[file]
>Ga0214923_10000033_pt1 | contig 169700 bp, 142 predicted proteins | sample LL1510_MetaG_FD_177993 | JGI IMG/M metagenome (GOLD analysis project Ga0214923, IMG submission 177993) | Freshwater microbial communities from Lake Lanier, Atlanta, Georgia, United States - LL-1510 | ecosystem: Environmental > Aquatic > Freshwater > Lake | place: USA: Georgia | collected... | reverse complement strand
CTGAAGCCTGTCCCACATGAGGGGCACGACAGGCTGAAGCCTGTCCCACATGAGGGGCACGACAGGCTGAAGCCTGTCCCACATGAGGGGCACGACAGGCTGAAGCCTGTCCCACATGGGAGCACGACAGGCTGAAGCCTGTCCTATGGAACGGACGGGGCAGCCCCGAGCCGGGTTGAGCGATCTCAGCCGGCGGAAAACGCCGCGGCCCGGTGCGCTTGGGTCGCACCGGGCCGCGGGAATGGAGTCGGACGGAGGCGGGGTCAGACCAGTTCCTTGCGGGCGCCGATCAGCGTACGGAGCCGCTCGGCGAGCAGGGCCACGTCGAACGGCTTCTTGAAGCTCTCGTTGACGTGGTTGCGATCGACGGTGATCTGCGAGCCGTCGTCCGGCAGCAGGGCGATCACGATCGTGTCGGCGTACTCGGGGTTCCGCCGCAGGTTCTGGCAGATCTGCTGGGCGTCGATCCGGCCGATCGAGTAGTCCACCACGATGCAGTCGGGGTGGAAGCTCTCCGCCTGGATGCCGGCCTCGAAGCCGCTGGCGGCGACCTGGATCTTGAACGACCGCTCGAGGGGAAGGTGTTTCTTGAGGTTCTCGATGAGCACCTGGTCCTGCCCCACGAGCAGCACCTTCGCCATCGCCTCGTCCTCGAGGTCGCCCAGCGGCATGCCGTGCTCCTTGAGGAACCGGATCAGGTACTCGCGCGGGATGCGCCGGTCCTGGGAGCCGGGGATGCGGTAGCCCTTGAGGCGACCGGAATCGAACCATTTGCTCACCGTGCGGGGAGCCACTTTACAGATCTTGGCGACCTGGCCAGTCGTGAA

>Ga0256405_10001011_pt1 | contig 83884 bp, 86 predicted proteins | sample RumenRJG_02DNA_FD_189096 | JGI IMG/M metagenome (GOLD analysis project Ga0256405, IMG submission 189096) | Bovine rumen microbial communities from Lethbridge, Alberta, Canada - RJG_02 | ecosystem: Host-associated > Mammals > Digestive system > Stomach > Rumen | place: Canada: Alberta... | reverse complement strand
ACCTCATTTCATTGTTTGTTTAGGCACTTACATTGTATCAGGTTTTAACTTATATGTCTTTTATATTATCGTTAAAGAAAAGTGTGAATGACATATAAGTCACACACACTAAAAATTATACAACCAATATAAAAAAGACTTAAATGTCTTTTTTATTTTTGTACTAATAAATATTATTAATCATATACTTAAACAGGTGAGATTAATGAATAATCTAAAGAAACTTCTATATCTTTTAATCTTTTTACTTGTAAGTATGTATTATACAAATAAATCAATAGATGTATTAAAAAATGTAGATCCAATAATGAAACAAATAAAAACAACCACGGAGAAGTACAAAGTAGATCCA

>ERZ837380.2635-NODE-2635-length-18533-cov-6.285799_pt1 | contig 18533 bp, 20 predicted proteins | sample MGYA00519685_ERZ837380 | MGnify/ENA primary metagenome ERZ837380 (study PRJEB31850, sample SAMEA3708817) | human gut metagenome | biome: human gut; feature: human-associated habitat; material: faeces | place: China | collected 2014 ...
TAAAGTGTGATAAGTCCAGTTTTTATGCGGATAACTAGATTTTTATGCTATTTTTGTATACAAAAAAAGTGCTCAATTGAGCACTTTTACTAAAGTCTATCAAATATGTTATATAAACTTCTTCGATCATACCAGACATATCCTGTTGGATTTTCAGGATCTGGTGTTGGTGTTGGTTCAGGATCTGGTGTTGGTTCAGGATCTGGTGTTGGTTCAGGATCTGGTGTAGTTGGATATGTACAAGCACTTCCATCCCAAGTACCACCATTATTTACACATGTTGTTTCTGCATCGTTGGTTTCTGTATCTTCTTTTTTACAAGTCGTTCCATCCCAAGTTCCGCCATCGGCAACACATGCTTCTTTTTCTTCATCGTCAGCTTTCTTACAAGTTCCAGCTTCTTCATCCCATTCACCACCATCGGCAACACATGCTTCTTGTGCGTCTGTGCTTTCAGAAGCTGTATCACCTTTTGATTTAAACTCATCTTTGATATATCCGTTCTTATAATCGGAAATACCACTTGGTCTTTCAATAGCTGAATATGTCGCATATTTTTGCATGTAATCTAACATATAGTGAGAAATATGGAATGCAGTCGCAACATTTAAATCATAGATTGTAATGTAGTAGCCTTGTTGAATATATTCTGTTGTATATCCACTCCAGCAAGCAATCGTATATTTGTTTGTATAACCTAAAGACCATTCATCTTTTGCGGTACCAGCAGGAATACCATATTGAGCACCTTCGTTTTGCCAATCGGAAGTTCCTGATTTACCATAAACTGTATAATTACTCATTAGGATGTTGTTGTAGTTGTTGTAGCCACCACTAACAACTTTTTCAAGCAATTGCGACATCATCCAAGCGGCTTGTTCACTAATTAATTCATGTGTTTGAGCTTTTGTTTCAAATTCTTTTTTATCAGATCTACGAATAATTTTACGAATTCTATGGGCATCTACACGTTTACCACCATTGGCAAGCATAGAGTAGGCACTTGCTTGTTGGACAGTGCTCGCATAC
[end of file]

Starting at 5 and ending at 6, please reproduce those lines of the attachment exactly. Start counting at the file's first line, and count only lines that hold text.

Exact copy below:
>ERZ837380.2635-NODE-2635-length-18533-cov-6.285799_pt1 | contig 18533 bp, 20 predicted proteins | sample MGYA00519685_ERZ837380 | MGnify/ENA primary metagenome ERZ837380 (study PRJEB31850, sample SAMEA3708817) | human gut metagenome | biome: human gut; feature: human-associated habitat; material: faeces | place: China | collected 2014 ...
TAAAGTGTGATAAGTCCAGTTTTTATGCGGATAACTAGATTTTTATGCTATTTTTGTATACAAAAAAAGTGCTCAATTGAGCACTTTTACTAAAGTCTATCAAATATGTTATATAAACTTCTTCGATCATACCAGACATATCCTGTTGGATTTTCAGGATCTGGTGTTGGTGTTGGTTCAGGATCTGGTGTTGGTTCAGGATCTGGTGTTGGTTCAGGATCTGGTGTAGTTGGATATGTACAAGCACTTCCATCCCAAGTACCACCATTATTTACACATGTTGTTTCTGCATCGTTGGTTTCTGTATCTTCTTTTTTACAAGTCGTTCCATCCCAAGTTCCGCCATCGGCAACACATGCTTCTTTTTCTTCATCGTCAGCTTTCTTACAAGTTCCAGCTTCTTCATCCCATTCACCACCATCGGCAACACATGCTTCTTGTGCGTCTGTGCTTTCAGAAGCTGTATCACCTTTTGATTTAAACTCATCTTTGATATATCCGTTCTTATAATCGGAAATACCACTTGGTCTTTCAATAGCTGAATATGTCGCATATTTTTGCATGTAATCTAACATATAGTGAGAAATATGGAATGCAGTCGCAACATTTAAATCATAGATTGTAATGTAGTAGCCTTGTTGAATATATTCTGTTGTATATCCACTCCAGCAAGCAATCGTATATTTGTTTGTATAACCTAAAGACCATTCATCTTTTGCGGTACCAGCAGGAATACCATATTGAGCACCTTCGTTTTGCCAATCGGAAGTTCCTGATTTACCATAAACTGTATAATTACTCATTAGGATGTTGTTGTAGTTGTTGTAGCCACCACTAACAACTTTTTCAAGCAATTGCGACATCATCCAAGCGGCTTGTTCACTAATTAATTCATGTGTTTGAGCTTTTGTTTCAAATTCTTTTTTATCAGATCTACGAATAATTTTACGAATTCTATGGGCATCTACACGTTTACCACCATTGGCAAGCATAGAGTAGGCACTTGCTTGTTGGACAGTGCTCGCATAC